Environmental group challenges Government over Australia trade deal
NGO Feedback has filed an application for a judicial review of the UK's Australian free trade agreement over its inadequate assessment of the environmental impact, claiming that it undermines the UK’s commitment to tackle climate change.
The trade deal permits Australian producers to sell beef and dairy into the UK market; however, research conducted by the Institute of Environmental Science at Leiden University and New York University demonstrates that Australian cattle meat has a materially higher emissions intensity than UK meat.
Experts argue that the available statistical evidence on agricultural emissions consistently shows that the emissions intensity from Australian beef is substantially higher than that from the UK.
However, the impact assessment concluded that the data on carbon emissions associated with cattle meat was too “variable” to assess the impact of carbon leakage.
The UK-Australia trade deal was signed in December 2021 and is one of the first agreements signed as part of post-Brexit negotiations with other nations.
According to the National Food Strategy report, the carbon emissions from UK beef were 30kg Co2/kg compared to 45kg Co2e/kg from Australian beef, and forestation lost to UK meat was 42ha in 2018 compared to 7,620ha in Australia. In comparison, forestation lost to US cattle was 2,970/ha.
The NGO argues that trade deals need to be able to demonstrate commitments to combatting the climate crisis.
Feedback’s executive director Carina Millstone said: “With its flimsy environmental impact assessment of the UK-Australia trade deal, the government has blithely thrown both British farmers and the Paris Agreement under the bus in its futile bid for positive post-Brexit headlines.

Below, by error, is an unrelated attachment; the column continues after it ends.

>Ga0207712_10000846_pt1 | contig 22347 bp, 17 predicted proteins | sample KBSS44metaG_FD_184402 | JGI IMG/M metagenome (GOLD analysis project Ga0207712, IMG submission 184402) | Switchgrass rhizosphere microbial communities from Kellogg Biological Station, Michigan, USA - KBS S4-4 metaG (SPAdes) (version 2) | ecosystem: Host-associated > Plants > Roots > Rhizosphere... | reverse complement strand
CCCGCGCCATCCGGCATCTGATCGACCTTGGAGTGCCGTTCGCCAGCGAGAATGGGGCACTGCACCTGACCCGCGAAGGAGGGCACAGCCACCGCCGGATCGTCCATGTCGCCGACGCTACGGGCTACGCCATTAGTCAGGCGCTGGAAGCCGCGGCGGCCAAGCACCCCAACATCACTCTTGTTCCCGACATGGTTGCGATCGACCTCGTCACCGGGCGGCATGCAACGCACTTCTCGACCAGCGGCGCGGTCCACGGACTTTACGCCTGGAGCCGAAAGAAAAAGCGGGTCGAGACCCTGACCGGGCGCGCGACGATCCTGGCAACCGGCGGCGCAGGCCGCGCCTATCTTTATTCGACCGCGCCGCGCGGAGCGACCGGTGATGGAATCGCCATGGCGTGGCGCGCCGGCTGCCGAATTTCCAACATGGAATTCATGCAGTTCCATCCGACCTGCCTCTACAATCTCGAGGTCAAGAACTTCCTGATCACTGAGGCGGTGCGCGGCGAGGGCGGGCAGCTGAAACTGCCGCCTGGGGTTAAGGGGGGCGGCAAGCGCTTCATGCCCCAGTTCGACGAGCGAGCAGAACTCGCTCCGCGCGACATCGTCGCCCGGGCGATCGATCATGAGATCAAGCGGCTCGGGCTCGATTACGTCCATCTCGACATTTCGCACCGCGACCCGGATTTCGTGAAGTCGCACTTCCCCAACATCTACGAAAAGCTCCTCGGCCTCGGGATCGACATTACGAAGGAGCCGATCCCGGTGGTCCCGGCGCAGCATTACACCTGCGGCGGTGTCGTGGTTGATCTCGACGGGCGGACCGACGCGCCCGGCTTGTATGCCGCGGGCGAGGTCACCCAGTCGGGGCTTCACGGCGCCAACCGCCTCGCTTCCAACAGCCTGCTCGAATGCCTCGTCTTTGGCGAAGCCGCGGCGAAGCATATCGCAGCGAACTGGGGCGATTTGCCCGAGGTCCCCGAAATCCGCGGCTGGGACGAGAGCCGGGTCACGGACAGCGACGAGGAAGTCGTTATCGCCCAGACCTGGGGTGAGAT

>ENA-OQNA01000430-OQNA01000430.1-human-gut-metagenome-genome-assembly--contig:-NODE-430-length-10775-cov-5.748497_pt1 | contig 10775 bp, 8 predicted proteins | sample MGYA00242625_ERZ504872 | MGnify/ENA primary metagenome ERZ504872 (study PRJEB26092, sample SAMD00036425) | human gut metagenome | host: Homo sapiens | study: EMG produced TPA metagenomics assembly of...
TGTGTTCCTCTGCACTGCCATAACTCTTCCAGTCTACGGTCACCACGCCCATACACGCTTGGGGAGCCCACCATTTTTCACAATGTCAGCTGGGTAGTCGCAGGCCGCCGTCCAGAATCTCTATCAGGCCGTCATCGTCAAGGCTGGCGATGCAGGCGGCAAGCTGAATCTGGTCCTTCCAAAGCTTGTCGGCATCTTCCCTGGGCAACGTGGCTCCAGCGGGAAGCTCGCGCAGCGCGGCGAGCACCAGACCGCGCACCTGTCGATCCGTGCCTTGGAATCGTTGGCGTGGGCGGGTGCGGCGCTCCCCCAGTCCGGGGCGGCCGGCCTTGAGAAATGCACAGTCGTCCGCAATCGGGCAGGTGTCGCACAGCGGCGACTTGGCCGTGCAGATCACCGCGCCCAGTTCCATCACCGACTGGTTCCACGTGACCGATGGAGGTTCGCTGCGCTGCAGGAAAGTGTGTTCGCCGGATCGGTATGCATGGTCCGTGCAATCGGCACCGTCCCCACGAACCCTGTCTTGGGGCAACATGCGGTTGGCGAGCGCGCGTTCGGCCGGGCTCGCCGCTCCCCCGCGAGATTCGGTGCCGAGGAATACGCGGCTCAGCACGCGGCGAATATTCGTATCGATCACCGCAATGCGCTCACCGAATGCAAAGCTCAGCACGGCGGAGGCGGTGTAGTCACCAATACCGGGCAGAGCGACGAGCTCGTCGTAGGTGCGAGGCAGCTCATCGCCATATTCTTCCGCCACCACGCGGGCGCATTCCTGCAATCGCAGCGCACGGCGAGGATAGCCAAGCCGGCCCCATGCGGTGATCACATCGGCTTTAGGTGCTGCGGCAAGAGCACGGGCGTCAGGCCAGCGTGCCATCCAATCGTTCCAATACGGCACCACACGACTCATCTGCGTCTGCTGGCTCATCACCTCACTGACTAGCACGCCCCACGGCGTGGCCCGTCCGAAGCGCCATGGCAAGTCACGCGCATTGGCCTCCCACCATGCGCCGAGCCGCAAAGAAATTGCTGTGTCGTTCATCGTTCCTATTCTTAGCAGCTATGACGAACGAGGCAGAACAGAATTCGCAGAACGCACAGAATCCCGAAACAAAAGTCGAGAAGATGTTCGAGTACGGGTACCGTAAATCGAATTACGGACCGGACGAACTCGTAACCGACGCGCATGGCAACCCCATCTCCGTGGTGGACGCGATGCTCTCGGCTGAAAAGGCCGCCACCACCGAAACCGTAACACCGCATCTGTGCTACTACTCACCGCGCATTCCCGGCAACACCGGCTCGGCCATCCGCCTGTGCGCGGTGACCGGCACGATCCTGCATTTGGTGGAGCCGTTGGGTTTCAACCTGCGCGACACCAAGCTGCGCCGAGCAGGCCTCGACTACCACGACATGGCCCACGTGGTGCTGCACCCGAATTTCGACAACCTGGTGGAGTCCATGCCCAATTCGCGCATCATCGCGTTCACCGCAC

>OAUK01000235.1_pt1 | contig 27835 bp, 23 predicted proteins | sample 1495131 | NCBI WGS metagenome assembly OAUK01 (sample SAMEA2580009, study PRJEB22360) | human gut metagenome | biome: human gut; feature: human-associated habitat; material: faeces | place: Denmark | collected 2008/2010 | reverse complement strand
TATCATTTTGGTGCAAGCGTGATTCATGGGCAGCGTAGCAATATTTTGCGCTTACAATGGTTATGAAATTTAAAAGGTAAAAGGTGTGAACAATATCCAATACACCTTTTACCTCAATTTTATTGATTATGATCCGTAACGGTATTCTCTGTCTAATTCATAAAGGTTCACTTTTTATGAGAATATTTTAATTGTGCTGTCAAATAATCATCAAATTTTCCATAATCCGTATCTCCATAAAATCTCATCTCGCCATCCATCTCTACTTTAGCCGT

“At a time of crisis in food and farming, and with global temperature highs broken daily, the government must ensure all trade deals work towards our emissions reduction targets rather than towards further catastrophic heating.”
The environmental campaign group further claims that the impact assessment has failed to quantify the carbon impact of any changes to domestic UK meat and dairy consumption because of tariff-free imports of Australian food.
According to an independent review of the National Food Strategy, commissioned by the government in 2019, a 30% reduction in meat is required by 2032 to achieve the Fifth Carbon Budget and the UK Government’s 30 by 30 nature commitment to protect at least 30% of land and sea for nature by 2030.
As per a report published by the Climate Change Committee (CCC) in 2020, a minimum of 20% reduction in meat and dairy consumption by 2030, and a minimum of 35% reduction in meat by 2050, is required to achieve net-zero by 2050.
The UK government is legally bound by the United Nations Framework Convention on Climate Change (UNFCCC) and the Paris Agreement to consider climate change, biodiversity and emissions reduction when setting trade policies.
Commenting on the trade deal, campaign alliance group Sustain’s head of public affairs Orla Delargy said: “The UK Government needs to make sure future trade deals do not come with such hefty environmental and ethical price tags attached.”
It is the latest in a line of legal challenges facing the Government on climate grounds.
Friends of the Earth, ClientEarth and Good Law Project have announced their intentions to take the UK Government to court over what they believe is an inadequate plan to tackle the climate crisis.
The Government is being taken to court for the second time over its climate strategies in less than two years, with green groups labelling the updated Net-Zero Growth Plan a “feeble and inadequate” measure to respond to the climate crisis.